Late Tuesday afternoon, Twitter was awash in a flurry of rumors on the status of Pakistan’s President Asif Ali Zardari. One tweet that was repeated over and over stated that Zardari had been sedated, flown to Abu Dhabi, and would leave as soon as possible for London due to a medical condition. Then Josh Rogin put up a story at Foreign Policy stating that Zardari was in Dubai after complaining of chest pains and that there was a possibility that he would resign before returning to Pakistan. After first stating that Zardari was in Dubai only for medical tests relating to a known previous heart condition, the Pakistani government later stated that Zardari had suffered a minor heart attack and was in Dubai for treatment, which many have described as angioplasty. Zardari is expected to return to Pakistan soon.
The tweet that set things off appears to have come from Najam Sethi, whose twitter profile lists him as “Editor, The Friday Times, & Group Advisor GEO TV; Senior Fellow New America Foundation, Washington DC; Eric Lane Fellow Clare College Cambridge University UK”. Although the tweet doesn’t seem to be in his timeline now, retweets put it as: “Prez Zardari sedated and taken to hosp in AbuDhabi. He will go to London asap. Faranaz Ispahani with him but not HH!” Tweets that are still in his timeline state that he meant to say Dubai, but he had just returned from Abu Dhabi and typed that instead. There is an additional tweet stating that he still expects Zardari to go to London.
Faranaz Isphahani is Zardari’s spokeswoman, “HH” is presumed to refer to former US Ambassador Husain Haqqani, who resigned in the memo scandal and has been placed on the Exit Control List, preventing his exit from Pakistan.
An even higher level of Twitter activity ensued after Josh Rogin Tweeted a link to his story at Foreign Policy. The key aspect to Rogin’s story was information received from “a former US government official”:
A former U.S. government official told The Cable today that when President Barack Obama spoke with Zardari over the weekend regarding NATO’s killing of the 24 Pakistani soldiers, Zardari was “incoherent.” The Pakistani president had been feeling increased pressure over the Memogate scandal. “The noose was getting tighter — it was only a matter of time,” the former official said, expressing the growing expectation inside the U.S. government that Zardari may be on the way out.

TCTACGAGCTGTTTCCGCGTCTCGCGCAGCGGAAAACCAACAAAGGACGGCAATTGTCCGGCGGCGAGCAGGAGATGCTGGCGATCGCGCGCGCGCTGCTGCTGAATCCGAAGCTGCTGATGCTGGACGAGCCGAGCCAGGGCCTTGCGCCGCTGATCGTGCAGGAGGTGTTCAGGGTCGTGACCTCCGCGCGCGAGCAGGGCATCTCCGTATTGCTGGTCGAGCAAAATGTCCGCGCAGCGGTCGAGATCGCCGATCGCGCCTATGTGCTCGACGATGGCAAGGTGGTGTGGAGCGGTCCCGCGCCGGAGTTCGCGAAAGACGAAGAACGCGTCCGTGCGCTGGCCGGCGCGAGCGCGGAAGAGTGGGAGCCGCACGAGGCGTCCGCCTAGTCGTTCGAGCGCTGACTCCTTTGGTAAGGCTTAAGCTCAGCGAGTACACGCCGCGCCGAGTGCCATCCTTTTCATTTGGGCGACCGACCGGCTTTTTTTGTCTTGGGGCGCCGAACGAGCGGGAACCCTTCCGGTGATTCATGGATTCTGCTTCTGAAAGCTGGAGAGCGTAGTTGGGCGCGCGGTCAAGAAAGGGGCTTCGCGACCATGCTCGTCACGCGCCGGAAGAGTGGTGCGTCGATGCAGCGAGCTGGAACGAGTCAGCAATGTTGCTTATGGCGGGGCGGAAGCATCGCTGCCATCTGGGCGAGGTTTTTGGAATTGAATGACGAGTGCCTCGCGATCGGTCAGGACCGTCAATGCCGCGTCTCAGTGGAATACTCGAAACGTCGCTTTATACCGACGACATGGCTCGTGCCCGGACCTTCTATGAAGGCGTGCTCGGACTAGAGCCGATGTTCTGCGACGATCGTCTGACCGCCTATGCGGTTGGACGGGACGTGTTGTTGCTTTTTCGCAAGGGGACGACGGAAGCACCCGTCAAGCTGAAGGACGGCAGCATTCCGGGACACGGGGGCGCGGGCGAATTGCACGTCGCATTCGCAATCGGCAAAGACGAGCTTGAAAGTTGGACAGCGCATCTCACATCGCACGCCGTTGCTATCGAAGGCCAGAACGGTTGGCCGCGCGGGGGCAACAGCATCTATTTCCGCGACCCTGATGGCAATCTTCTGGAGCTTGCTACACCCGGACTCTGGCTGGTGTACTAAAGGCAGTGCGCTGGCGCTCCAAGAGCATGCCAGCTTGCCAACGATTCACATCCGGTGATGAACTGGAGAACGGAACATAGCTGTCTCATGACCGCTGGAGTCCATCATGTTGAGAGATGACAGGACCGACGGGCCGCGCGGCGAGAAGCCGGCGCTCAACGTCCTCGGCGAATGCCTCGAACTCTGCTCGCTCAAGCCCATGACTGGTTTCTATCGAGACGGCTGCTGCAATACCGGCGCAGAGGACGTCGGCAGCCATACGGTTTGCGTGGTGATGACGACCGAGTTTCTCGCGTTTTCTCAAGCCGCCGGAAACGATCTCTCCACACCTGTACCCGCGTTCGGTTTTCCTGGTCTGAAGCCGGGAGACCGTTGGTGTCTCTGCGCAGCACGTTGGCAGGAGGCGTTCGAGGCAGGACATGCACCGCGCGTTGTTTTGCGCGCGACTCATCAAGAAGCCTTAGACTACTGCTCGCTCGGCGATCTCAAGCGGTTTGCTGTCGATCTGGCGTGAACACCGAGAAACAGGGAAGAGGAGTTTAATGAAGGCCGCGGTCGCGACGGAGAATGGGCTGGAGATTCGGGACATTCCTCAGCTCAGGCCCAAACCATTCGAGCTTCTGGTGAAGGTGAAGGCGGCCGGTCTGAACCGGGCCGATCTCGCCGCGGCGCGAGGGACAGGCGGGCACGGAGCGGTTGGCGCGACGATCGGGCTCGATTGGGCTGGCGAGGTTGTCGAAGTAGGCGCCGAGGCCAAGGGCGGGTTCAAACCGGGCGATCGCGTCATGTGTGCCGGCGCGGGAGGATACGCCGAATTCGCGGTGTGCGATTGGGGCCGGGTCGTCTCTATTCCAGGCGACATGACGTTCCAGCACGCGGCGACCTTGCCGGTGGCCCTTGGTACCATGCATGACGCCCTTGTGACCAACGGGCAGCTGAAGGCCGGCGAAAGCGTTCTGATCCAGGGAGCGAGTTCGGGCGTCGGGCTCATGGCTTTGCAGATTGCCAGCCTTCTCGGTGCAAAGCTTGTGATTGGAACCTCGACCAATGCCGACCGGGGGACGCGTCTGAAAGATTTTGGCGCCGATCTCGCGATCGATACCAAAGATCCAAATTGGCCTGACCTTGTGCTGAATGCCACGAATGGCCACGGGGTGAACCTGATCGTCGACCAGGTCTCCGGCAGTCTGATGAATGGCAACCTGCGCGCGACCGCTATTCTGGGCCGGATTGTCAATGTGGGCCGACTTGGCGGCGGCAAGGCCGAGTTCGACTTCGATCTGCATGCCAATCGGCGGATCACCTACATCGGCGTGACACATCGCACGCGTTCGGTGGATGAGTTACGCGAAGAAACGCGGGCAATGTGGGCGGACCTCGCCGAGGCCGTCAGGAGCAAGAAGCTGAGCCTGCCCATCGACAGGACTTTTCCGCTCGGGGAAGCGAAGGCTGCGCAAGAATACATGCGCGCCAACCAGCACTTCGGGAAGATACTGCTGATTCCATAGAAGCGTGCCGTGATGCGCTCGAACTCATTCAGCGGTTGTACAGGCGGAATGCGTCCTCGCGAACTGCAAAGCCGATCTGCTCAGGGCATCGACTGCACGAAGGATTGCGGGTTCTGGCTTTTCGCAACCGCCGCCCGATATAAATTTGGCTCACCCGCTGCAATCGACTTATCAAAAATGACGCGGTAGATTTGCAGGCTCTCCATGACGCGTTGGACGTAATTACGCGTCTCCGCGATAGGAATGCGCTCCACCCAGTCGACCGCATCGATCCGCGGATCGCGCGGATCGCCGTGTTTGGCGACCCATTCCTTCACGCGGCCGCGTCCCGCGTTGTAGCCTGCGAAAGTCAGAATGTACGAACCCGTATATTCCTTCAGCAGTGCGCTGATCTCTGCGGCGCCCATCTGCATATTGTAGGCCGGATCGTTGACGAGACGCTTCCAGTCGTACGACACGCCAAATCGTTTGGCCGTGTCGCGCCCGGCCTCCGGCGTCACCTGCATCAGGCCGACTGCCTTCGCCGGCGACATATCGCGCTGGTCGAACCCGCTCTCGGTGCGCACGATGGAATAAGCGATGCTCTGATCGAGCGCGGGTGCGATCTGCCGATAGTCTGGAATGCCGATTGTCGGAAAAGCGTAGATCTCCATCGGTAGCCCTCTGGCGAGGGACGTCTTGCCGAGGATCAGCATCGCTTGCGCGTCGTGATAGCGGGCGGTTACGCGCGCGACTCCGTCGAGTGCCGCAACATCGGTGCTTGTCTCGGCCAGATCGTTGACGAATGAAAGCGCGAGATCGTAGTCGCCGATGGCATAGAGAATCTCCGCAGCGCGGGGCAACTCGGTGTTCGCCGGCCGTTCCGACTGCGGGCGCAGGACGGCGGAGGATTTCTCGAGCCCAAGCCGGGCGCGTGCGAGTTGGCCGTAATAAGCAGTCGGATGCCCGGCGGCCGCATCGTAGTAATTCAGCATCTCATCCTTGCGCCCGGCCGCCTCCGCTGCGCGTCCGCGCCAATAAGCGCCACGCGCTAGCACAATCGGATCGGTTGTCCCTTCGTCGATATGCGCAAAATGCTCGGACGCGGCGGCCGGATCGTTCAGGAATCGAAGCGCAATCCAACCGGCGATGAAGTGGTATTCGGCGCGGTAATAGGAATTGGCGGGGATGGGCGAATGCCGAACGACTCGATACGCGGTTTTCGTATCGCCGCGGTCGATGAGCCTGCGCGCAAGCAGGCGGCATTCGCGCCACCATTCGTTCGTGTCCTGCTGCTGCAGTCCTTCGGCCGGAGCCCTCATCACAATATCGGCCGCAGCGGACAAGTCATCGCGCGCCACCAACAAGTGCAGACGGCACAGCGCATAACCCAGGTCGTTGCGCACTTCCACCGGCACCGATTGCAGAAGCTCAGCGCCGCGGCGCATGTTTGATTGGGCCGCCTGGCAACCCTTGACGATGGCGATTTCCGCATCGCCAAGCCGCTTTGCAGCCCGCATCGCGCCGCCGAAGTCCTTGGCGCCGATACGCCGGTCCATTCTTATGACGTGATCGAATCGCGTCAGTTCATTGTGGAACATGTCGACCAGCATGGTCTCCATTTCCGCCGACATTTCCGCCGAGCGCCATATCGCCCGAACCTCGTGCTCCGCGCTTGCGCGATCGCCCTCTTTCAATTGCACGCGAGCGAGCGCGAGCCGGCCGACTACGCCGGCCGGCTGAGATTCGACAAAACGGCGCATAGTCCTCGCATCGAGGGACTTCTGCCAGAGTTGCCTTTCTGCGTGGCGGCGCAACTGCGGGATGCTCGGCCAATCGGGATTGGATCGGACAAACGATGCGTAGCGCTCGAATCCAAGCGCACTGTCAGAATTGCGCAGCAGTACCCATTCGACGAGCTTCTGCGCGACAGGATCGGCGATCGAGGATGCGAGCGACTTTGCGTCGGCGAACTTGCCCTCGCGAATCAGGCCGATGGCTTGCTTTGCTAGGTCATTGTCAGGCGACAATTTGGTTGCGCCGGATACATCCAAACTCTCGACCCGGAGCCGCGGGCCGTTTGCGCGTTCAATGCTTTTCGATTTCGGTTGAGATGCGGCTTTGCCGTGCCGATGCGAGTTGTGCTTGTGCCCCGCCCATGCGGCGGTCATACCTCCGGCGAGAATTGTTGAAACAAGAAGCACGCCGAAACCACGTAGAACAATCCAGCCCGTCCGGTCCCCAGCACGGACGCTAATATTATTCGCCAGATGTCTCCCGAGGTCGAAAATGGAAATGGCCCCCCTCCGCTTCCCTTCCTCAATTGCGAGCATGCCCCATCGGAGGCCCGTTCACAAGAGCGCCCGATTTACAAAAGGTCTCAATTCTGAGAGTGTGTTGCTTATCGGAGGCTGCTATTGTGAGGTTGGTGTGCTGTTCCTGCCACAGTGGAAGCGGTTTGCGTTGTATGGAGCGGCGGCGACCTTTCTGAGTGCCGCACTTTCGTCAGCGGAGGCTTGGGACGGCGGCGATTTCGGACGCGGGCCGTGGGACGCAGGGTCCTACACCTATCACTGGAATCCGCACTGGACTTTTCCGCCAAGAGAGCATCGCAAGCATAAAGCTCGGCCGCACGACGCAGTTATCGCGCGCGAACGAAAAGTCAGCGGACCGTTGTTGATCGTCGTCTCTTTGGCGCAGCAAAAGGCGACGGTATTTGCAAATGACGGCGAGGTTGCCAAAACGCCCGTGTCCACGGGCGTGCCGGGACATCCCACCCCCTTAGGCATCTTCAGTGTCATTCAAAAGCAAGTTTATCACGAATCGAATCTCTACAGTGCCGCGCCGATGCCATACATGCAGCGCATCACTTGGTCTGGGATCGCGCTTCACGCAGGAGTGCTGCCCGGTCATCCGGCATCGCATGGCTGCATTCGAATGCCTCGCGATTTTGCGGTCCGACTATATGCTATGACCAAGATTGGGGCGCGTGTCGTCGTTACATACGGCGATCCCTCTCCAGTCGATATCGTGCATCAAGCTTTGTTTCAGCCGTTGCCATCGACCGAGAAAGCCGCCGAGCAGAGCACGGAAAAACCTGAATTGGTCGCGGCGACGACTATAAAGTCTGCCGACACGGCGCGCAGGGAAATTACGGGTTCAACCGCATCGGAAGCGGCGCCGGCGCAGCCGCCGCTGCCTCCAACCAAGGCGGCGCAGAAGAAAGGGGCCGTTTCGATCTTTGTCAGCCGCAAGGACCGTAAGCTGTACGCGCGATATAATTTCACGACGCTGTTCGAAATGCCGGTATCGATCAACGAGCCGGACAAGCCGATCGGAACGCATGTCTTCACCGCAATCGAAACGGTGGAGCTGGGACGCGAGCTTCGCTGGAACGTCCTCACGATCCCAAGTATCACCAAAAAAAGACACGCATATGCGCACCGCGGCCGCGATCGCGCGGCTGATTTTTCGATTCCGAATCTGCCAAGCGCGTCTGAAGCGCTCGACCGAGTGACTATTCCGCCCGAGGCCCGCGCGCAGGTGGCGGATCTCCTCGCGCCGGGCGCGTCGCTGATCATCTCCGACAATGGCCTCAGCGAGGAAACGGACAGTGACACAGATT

The former U.S. official said that parts of the U.S. government were informed that Zardari had a “minor heart attack” on Monday night and flew to Dubai via air ambulance today. He may have angioplasty on Wednesday and may also resign on account of “ill health.”
Rogin then went on to quote another source on a potential coup:
“If true, this is the ‘in-house change option’ that has been talked about,” said Shuja Nawaz, director of the South Asia Center at the Atlantic Council, in a Tuesday interview with The Cable. Nawaz said that under this scenario, Zardari would step aside and be replaced by his own party, preserving the veneer of civilian rule but ultimately acceding to the military’s wishes to get rid of Zardari.
Rogin later provided this update to the story:
UPDATE: A Pakistani source close to Zardari e-mailed into The Cable to say that Zardari is simply ill and is not stepping down. Rumors of Zardari stepping down might be part of a behind the scenes power play but Zardari confidante Senate Chairman Farooq Naek will be acting president while Zardari is out of the country and Gilani remains loyal to Zardari, flanked by Zardari’s son Bilawal. “The rumors of a silent coup are sometimes a way of trying to effect a silent coup. It won’t happen,” the source said.
All other reporting on the incident is more consistent with the story of medical treatment in Dubai with Zardari’s return expected. From the Express Tribune:
President Zardari suffered a “minor heart attack” and was in Dubai for a small operation and said that he will return to Islamabad on Thursday as he was in good health, a minister confirmed earlier on Wednesday.
Mustafa Khokhar, minister in charge of human rights, told AFP that despite media reports there was “no question of any resignation” by Zardari, who is under pressure over a scandal that saw his ambassador to the US step down.
“He had a minor heart attack on Tuesday. He flew to Dubai where he had an angioplasty. He’s in good health now. He will come back tomorrow. There’s no question of any resignation,” said Khokhar.
The difficulty in determining just what is taking place is increased by the history of coups in Pakistan. From the Washington Post:
The departure was enough to set a country with a history of military coups, and where no elected government has ever lasted a full term, aswirl with rumors. According to some theories, the army had urged Zardari to step aside and he elected to do so outside the country — perhaps to avoid prosecution for various allegations of corruption.
Zardari was elected in September of 2008 and new elections are not expected until 2013 (when it is possible Pervez Musharraf will run again), so there is still over a year to go if Pakistan is to maintain its record of no government ever serving a full term.
This is obviously a fluid situation and I will try to provide updates as new information becomes available. It should be kept in mind that if Zardari did suffer a mild heart attack and then was treated with angioplasty, patients in this situation often are discharged from the hospital the next day and are usually free to resume normal activities fairly quickly. Should the hospitalization continue into next week, then either the status of Zardari’s health or the status of the political situation should be assumed to be different from what has been reported.